takotruckin wrote:AlmostThere wrote:Acclimation doesn't work that way - each trip you start over again when you go back down to low elevation.
I have not found that to be true. I usually get a little sick my first 1 or 2 weekend trips of the year (over 7 or 8k), and then I am fine the rest of the summer.
I'm only quoting literature for wilderness medicine coursework... There's a quite detailed description of what happens to a body at high elevation in NOLS Wilderness Medicine. Among the pages it also says
"The body undergoes numerous changes at higher elevation in order to increase oxygen delivery to cells and improve the efficiency of oxygen use. These adaptations usually begin almost immediately and continue to occur for several weeks. People vary in their ability to acclimatize. Some adjust quickly; others fail to acclimatize, even with gradual exposure over a period of weeks. In general, the body becomes approximately 80 percent acclimatized after 10 days at altitude and approximately 95 percent acclimatized by 6 weeks. The respiratory rate peaks in about 1 week and then slowly decreases over the next few months, although it tends to remain higher than its normal rate at sea level. When we descend, we begin losing our hard-won adaptations at approximately the same rate at which we gained them; 10 days after returning to sea level, we have lost 80 percent of our adaptations."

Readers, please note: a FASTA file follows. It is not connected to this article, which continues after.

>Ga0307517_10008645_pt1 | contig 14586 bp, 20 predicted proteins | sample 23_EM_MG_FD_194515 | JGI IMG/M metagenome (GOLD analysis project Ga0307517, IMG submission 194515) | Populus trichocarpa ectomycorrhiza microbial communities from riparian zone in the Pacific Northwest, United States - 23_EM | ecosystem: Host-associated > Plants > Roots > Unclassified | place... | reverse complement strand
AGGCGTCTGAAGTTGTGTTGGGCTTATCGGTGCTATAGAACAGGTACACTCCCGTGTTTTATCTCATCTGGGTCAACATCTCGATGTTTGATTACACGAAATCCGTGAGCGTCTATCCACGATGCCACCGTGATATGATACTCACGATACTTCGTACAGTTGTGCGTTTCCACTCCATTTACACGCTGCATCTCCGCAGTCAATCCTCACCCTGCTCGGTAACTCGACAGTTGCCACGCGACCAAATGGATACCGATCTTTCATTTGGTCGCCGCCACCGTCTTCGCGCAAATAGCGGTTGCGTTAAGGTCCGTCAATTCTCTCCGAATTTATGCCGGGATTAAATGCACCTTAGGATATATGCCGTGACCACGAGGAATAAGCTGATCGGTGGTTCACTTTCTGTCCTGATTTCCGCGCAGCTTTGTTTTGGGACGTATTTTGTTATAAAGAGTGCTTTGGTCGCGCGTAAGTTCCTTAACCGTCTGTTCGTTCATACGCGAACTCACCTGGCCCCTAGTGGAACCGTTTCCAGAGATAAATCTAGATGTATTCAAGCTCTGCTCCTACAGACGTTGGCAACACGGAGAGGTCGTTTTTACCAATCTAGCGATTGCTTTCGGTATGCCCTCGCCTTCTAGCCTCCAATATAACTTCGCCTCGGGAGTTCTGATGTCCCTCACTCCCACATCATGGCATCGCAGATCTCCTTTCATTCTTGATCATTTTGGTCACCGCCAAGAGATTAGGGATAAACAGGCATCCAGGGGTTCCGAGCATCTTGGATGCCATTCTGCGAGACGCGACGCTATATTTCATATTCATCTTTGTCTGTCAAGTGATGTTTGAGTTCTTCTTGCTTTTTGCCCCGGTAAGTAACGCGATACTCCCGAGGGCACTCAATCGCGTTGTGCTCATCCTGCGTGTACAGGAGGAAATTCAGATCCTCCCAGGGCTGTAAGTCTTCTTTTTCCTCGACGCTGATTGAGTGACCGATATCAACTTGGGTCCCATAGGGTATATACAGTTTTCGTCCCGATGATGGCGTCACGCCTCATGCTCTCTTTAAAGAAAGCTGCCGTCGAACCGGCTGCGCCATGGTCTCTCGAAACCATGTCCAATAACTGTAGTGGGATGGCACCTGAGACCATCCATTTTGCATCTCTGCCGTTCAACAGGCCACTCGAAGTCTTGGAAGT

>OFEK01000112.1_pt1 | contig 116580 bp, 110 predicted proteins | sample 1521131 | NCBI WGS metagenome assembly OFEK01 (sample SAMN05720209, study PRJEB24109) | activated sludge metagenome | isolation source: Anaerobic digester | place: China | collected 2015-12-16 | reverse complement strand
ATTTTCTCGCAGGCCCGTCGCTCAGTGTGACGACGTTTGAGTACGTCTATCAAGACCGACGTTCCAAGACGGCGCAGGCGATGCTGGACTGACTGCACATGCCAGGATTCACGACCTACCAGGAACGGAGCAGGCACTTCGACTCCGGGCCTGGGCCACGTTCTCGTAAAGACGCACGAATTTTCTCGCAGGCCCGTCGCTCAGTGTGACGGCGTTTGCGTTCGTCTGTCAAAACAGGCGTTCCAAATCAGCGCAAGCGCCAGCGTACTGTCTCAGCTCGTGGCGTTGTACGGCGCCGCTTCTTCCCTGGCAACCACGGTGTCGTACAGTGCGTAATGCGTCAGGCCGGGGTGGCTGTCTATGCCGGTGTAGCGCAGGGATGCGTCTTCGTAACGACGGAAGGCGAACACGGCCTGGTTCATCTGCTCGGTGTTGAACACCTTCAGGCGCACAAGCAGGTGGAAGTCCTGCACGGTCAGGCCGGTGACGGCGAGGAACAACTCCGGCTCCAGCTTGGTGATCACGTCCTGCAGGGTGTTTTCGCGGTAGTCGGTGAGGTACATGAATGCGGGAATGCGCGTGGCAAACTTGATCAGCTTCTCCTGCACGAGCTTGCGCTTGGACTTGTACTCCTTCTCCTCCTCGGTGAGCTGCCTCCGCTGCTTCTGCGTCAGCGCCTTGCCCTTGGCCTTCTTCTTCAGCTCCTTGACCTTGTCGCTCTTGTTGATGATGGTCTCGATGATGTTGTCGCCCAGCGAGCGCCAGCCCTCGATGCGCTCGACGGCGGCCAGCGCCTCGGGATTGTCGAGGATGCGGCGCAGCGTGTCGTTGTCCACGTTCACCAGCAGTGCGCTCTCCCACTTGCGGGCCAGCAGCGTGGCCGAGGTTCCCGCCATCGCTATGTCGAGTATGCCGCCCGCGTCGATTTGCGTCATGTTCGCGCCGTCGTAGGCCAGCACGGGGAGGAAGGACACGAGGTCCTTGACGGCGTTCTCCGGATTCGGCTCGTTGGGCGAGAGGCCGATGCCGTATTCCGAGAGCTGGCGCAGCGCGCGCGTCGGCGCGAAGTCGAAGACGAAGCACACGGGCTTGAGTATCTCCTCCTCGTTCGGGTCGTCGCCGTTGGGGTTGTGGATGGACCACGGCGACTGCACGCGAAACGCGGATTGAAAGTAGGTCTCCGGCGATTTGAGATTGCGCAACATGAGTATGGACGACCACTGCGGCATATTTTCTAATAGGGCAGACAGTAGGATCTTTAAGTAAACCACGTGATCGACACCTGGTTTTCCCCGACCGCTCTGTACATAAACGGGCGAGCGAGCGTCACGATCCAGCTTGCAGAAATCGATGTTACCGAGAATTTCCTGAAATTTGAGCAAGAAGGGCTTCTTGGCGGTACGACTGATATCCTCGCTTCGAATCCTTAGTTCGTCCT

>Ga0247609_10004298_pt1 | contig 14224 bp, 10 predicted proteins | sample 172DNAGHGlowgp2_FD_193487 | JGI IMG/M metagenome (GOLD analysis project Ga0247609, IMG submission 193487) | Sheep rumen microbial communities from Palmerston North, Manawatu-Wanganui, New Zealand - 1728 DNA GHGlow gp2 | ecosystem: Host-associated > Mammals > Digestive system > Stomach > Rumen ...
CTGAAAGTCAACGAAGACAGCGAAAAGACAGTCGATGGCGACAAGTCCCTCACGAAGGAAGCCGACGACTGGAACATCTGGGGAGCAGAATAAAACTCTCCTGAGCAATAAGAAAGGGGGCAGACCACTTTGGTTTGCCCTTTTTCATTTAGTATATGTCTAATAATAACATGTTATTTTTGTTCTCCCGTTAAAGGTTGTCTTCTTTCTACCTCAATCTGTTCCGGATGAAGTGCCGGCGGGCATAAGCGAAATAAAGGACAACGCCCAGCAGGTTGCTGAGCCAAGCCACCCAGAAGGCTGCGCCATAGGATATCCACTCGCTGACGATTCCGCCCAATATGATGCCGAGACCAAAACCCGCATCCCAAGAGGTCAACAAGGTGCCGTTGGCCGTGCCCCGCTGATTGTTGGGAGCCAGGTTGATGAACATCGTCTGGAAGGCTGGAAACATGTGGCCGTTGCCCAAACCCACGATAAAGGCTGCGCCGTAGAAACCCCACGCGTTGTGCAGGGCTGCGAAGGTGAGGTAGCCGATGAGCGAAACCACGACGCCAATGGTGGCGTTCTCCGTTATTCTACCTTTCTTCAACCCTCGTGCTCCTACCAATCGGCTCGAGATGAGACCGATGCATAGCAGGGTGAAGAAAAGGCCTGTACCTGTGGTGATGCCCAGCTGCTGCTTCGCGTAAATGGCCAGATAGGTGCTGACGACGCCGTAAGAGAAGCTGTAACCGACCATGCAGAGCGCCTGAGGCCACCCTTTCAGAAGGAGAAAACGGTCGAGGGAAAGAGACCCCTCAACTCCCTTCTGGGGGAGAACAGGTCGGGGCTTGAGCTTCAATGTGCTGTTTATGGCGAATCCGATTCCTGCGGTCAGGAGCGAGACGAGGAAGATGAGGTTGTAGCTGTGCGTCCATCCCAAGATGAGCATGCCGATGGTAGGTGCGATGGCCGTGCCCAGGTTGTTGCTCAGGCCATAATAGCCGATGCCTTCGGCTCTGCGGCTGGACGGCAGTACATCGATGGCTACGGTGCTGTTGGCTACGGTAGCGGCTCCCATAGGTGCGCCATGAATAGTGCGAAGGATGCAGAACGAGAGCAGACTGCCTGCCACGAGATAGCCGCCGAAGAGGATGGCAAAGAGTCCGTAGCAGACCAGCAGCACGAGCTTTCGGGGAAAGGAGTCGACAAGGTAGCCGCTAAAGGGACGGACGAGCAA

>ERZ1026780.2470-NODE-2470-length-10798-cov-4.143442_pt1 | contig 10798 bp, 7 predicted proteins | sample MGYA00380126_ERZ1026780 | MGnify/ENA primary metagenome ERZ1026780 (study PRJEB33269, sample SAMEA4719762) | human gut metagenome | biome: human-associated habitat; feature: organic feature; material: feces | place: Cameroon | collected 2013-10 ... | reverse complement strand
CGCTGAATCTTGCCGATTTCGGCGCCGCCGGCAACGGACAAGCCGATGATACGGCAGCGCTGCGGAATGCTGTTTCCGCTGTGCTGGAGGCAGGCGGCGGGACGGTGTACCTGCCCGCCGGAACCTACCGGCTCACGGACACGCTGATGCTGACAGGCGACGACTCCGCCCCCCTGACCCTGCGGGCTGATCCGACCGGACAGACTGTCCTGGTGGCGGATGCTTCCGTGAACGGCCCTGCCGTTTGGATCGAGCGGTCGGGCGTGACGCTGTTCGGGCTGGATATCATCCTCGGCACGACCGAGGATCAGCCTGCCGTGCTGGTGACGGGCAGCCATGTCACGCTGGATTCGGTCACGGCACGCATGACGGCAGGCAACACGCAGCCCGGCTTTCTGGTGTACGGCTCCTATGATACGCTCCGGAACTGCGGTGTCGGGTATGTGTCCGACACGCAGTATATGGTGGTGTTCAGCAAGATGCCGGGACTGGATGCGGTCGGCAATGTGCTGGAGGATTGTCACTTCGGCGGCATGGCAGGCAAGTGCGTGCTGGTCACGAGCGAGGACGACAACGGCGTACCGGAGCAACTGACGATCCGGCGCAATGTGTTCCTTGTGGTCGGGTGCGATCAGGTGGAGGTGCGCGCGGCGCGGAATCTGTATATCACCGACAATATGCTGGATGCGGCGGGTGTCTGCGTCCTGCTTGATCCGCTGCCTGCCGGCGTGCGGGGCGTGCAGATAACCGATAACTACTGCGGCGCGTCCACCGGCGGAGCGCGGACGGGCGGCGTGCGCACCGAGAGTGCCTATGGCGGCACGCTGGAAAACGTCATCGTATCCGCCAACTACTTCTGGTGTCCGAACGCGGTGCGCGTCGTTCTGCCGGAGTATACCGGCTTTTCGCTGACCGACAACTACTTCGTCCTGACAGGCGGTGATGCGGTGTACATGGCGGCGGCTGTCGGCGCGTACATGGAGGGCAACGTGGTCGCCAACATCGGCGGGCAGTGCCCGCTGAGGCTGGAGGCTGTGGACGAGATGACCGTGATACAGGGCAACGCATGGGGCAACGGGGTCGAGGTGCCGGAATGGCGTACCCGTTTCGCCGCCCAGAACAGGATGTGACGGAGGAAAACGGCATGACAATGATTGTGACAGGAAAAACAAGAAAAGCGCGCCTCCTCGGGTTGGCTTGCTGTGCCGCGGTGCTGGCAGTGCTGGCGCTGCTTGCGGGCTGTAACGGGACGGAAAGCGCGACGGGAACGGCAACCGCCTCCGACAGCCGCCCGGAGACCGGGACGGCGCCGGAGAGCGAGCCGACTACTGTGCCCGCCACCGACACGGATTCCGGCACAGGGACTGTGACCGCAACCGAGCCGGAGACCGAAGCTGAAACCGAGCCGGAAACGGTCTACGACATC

"Altitude illness results from a lack of oxygen in the body. Anyone who ascends to high altitude will become hypoxic (the condition of having insufficient oxygen in the blood). Why some people become ill and others don't is not known. It is known, however, that most people who become ill do so within the first few days of ascending to altitude."
Advice given is to eat a high carb diet, as they require less oxygen to metabolize, eating fats and proteins on rest days - but not at night as that increases risk of altitude illness, as the combination of decreased respiratory rate during sleep and increased requirement for oxygen to metabolize fats/proteins is a double whammy. Climb high, sleep low. Ascend slowly. Hydrate. Avoid sleeping pills.
The advice about carbs is echoed in Mountaineering: Freedom of the Hills as well.